April 08, 2024

Engaging Time and Tradition: Indigenous Design with Architect Wanda Dalla Costa

Wanda Dalla Costa, the 1st, First Nations woman architect in Canada, shared her practice at an HML public event titled “Engaging Time and Tradition”. Dalla Costa and her firm TAWAW Architecture Collective have been co-designing with North American indigenous communities for nearly two decades by engaging the histories and traditions of Indigenous people in the lands on which they design.

“Design is this amazing vessel for understanding, for illuminating, for creating cross-cultural dialogue”

Dalla Costa calls her practice and projects “place-based creative ecologies”. Breaking the status quo, the projects begin with unique design phases “Indigenized Start-up”, place-based research, and community engagement. These phases produce community transcripts, cultural interpretive strategies, and design drivers that feed into a co-design process. 

“A lot of the decisions we make are about reciprocity and cultural resilience, and then ecological sustainability is typically captured when we drive our project locally in terms of materials.”

Dalla Costa calls out the limitations and consequences of modernism in architecture, urging for a reevaluation of the role of tradition and a shift towards more contextually sensitive and culturally significant design approaches. She argues that modernism rejected tradition, causing a loss of meaningful material culture. As designers distanced themselves from accumulated knowledge, learning, and wisdom passed down through generations, several disciplines, including architecture, were significantly impacted. She believes broadly applicable design principles lead to a homogeneous application of design and technology that fail to consider the specific needs and characteristics of different places. Instead, she makes the case that designers need to consider local environmental factors and cultural uniqueness instead and shift towards place-based creative ecologies.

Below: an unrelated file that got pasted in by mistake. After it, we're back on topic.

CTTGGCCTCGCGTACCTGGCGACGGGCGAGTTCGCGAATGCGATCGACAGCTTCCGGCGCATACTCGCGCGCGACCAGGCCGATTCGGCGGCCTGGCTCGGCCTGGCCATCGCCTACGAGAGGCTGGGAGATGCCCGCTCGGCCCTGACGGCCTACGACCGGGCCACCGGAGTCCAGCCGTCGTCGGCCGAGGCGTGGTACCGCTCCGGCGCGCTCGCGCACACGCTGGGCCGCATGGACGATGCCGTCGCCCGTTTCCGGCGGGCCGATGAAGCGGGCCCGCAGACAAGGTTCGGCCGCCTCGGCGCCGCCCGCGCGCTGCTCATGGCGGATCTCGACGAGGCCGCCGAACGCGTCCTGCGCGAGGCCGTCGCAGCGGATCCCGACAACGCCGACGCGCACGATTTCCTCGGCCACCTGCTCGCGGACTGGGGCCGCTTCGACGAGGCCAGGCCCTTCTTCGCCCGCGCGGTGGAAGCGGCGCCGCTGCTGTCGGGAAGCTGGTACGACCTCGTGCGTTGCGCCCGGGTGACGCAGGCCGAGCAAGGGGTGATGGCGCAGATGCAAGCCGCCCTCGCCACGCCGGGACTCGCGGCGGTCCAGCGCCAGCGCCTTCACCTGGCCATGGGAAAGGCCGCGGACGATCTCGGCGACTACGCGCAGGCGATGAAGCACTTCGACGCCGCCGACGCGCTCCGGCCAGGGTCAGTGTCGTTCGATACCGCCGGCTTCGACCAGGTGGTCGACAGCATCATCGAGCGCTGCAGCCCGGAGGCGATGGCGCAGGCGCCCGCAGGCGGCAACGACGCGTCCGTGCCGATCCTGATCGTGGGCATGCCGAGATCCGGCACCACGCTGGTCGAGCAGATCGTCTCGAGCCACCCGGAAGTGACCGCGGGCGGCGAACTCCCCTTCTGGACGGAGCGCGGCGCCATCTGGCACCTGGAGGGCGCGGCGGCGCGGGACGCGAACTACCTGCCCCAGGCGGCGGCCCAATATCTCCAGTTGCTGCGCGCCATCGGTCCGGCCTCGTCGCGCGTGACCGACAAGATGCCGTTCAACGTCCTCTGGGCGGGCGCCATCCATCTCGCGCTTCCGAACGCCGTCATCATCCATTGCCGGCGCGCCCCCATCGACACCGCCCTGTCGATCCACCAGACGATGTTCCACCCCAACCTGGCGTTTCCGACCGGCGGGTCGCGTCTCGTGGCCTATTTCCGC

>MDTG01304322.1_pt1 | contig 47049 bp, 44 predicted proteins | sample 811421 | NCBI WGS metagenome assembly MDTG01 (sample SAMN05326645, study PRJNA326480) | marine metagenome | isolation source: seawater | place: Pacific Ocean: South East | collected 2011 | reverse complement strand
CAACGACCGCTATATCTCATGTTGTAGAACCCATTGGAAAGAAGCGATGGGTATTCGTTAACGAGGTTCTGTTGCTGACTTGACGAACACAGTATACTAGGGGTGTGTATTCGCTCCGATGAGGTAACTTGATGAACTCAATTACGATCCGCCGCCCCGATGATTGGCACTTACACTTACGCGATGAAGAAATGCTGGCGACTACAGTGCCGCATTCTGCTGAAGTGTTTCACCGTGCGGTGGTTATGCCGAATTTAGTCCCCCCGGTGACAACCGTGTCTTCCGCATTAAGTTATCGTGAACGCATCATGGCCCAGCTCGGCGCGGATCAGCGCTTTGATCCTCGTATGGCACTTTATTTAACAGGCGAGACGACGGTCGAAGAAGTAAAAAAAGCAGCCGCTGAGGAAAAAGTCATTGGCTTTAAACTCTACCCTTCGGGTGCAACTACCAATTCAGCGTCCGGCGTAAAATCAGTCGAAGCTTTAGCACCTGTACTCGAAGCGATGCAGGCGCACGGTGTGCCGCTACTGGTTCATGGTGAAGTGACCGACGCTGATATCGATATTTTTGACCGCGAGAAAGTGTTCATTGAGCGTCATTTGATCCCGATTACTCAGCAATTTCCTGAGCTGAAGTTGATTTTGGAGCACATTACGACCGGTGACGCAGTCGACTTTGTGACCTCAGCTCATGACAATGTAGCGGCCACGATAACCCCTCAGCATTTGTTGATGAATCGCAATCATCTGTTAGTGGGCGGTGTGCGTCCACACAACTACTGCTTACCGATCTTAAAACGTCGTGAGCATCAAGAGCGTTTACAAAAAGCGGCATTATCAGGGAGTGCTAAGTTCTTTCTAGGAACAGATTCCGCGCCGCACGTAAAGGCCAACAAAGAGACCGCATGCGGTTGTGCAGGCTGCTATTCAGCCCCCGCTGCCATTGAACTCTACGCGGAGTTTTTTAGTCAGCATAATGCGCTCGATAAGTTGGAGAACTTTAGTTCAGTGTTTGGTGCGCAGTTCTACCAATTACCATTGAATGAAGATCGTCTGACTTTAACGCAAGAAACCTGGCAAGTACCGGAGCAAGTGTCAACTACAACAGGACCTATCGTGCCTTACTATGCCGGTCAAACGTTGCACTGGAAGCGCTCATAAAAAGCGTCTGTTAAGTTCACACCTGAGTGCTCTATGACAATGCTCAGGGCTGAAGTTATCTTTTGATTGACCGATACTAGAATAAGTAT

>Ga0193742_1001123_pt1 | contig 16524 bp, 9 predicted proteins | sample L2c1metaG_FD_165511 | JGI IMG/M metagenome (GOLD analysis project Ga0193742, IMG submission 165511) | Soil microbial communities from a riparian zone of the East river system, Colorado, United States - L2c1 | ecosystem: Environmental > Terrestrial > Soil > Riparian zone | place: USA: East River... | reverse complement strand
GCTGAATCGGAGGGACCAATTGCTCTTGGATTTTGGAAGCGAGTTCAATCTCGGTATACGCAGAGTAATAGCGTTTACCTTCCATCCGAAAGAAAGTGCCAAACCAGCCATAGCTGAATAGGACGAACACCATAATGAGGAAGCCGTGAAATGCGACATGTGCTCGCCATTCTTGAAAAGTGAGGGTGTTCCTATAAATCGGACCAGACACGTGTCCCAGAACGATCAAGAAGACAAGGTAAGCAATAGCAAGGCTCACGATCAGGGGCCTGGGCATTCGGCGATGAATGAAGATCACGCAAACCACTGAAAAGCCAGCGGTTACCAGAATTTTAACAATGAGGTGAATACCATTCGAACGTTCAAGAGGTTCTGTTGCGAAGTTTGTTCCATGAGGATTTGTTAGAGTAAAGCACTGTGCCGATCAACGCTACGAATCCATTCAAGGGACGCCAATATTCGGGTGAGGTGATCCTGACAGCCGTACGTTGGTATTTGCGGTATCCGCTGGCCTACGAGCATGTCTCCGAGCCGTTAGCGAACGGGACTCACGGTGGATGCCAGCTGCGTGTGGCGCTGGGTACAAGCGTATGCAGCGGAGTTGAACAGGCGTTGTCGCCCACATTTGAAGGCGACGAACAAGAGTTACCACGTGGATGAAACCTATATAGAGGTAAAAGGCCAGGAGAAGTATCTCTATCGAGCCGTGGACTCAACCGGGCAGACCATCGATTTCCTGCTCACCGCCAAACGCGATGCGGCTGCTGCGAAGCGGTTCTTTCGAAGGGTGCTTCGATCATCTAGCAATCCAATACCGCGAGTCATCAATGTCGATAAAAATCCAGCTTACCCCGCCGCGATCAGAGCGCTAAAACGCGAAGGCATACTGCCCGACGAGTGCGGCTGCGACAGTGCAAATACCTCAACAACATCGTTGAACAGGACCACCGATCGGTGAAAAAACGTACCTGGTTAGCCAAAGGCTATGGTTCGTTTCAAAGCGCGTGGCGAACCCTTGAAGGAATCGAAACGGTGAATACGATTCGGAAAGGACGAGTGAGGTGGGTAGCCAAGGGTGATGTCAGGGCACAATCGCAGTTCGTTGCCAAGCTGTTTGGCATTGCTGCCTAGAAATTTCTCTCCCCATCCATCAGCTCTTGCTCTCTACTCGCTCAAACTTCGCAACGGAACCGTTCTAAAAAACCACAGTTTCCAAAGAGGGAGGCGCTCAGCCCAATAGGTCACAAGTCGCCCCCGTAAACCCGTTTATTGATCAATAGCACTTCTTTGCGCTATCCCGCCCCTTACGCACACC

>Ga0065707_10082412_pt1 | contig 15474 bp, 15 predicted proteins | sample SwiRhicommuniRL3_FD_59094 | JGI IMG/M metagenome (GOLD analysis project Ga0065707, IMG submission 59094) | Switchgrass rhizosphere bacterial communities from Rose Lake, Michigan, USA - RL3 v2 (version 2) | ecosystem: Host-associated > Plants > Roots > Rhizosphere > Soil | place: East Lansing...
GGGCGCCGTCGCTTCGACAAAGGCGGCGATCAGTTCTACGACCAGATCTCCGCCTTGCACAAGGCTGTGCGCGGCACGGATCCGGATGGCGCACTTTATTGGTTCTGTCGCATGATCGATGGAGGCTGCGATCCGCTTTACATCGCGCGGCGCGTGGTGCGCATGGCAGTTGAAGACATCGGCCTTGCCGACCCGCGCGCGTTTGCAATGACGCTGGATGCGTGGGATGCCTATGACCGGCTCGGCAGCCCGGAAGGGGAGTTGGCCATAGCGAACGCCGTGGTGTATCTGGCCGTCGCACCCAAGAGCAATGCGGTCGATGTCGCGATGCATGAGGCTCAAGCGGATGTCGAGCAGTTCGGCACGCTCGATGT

Dalla Costa describes her architectural practice as a  “living process,” that alters with every project but is, “collaborative, plural, participatory, and distributive and builds on the interconnectedness of all life.”


This type of working offers a new ecological ethic, rooted in the care for all things. Dalla Costa says that interest in this type of participatory and historically-placed practice is growing, and it is happening at the same time as debates about dominant practices in architecture. This is creating a moment of “transition imaginaries” forged by “transition activists”.

“Through this work we are starting to tap into, and come into three of the biggest lessons: the Indigenous design triad of identity - lifeways - worldview.”

An example of their design method in practice is the Indigenous Peoples’ Space (IPS) project, located on Omamìwìnini Anishinaabeg and Algonquin Nation territory in Ottawa. This building sits across from the Parliament in Canada and symbolizes nation-to-nation relations and Indigenous self-determination. The feathers or snowshoe designs are personalized to each of the First Nations in Canada, to recognize the multitude of identities within the land. Within the project are gathering spaces, part of lifeway practices that create essential urban gathering areas. The fire pit represents truth and an opening of community, a symbolic gesture towards dialogue. 

Dalla Costa concluded with the insight that within the field of design a reciprocal, historically rooted, and community-engaged way of designing broadens the toolbox and allows for more resilience.


Wanda Dalla Costa, AIA, FRAIC, LEED A.P. is a member of the Saddle Lake Cree Nation. Her firm, Tawaw Architecture Collective ( has offices in both Phoenix and Calgary. At Arizona State University, she is the director and founder of the Indigenous Design Collaborative. Her teaching and research are focused on Indigenous ways of knowing, co-design methodologies, and the resiliency of vernacular architectures. Dalla Costa received an Honorary Doctorate in 2023 from Athabasca University. In 2022, she was also recognized as an Honorary Fellow of the Royal Architecture Institute of Canada, and in 2019, she was recognized as a YBCA 100 recipient by the Yerba Buena Center for the Arts, a list that celebrates people, organizations, and movements shifting culture through ideas, their art, and their activism. 

↑  Glossary